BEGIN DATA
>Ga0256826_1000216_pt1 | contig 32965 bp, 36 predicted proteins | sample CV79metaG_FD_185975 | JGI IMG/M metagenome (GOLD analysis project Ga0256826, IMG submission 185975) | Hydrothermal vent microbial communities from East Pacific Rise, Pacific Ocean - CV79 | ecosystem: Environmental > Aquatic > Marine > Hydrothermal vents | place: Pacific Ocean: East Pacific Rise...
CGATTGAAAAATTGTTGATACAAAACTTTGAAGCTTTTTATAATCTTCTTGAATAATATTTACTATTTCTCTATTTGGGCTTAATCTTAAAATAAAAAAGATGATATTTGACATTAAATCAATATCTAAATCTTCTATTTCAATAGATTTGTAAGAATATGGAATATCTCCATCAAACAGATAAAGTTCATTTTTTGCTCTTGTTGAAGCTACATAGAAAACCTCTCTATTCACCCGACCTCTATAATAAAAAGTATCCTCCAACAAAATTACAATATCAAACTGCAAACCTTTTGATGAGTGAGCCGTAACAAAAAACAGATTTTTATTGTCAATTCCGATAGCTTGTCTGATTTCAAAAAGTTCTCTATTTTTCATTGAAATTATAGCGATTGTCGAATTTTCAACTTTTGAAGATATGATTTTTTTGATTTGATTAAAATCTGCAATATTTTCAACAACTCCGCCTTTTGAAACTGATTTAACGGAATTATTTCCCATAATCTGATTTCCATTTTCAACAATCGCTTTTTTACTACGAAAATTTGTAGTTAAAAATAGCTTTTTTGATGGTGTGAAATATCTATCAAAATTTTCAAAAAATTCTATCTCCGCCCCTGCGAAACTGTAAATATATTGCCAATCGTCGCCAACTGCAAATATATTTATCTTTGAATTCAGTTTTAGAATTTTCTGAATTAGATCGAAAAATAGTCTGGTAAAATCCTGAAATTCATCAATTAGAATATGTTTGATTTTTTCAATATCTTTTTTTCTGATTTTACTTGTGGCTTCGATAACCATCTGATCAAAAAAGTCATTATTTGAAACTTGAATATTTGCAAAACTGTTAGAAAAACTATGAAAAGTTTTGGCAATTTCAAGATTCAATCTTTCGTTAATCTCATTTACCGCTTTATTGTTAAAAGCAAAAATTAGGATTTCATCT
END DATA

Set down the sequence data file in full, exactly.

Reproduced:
>Ga0256826_1000216_pt1 | contig 32965 bp, 36 predicted proteins | sample CV79metaG_FD_185975 | JGI IMG/M metagenome (GOLD analysis project Ga0256826, IMG submission 185975) | Hydrothermal vent microbial communities from East Pacific Rise, Pacific Ocean - CV79 | ecosystem: Environmental > Aquatic > Marine > Hydrothermal vents | place: Pacific Ocean: East Pacific Rise...
CGATTGAAAAATTGTTGATACAAAACTTTGAAGCTTTTTATAATCTTCTTGAATAATATTTACTATTTCTCTATTTGGGCTTAATCTTAAAATAAAAAAGATGATATTTGACATTAAATCAATATCTAAATCTTCTATTTCAATAGATTTGTAAGAATATGGAATATCTCCATCAAACAGATAAAGTTCATTTTTTGCTCTTGTTGAAGCTACATAGAAAACCTCTCTATTCACCCGACCTCTATAATAAAAAGTATCCTCCAACAAAATTACAATATCAAACTGCAAACCTTTTGATGAGTGAGCCGTAACAAAAAACAGATTTTTATTGTCAATTCCGATAGCTTGTCTGATTTCAAAAAGTTCTCTATTTTTCATTGAAATTATAGCGATTGTCGAATTTTCAACTTTTGAAGATATGATTTTTTTGATTTGATTAAAATCTGCAATATTTTCAACAACTCCGCCTTTTGAAACTGATTTAACGGAATTATTTCCCATAATCTGATTTCCATTTTCAACAATCGCTTTTTTACTACGAAAATTTGTAGTTAAAAATAGCTTTTTTGATGGTGTGAAATATCTATCAAAATTTTCAAAAAATTCTATCTCCGCCCCTGCGAAACTGTAAATATATTGCCAATCGTCGCCAACTGCAAATATATTTATCTTTGAATTCAGTTTTAGAATTTTCTGAATTAGATCGAAAAATAGTCTGGTAAAATCCTGAAATTCATCAATTAGAATATGTTTGATTTTTTCAATATCTTTTTTTCTGATTTTACTTGTGGCTTCGATAACCATCTGATCAAAAAAGTCATTATTTGAAACTTGAATATTTGCAAAACTGTTAGAAAAACTATGAAAAGTTTTGGCAATTTCAAGATTCAATCTTTCGTTAATCTCATTTACCGCTTTATTGTTAAAAGCAAAAATTAGGATTTCATCT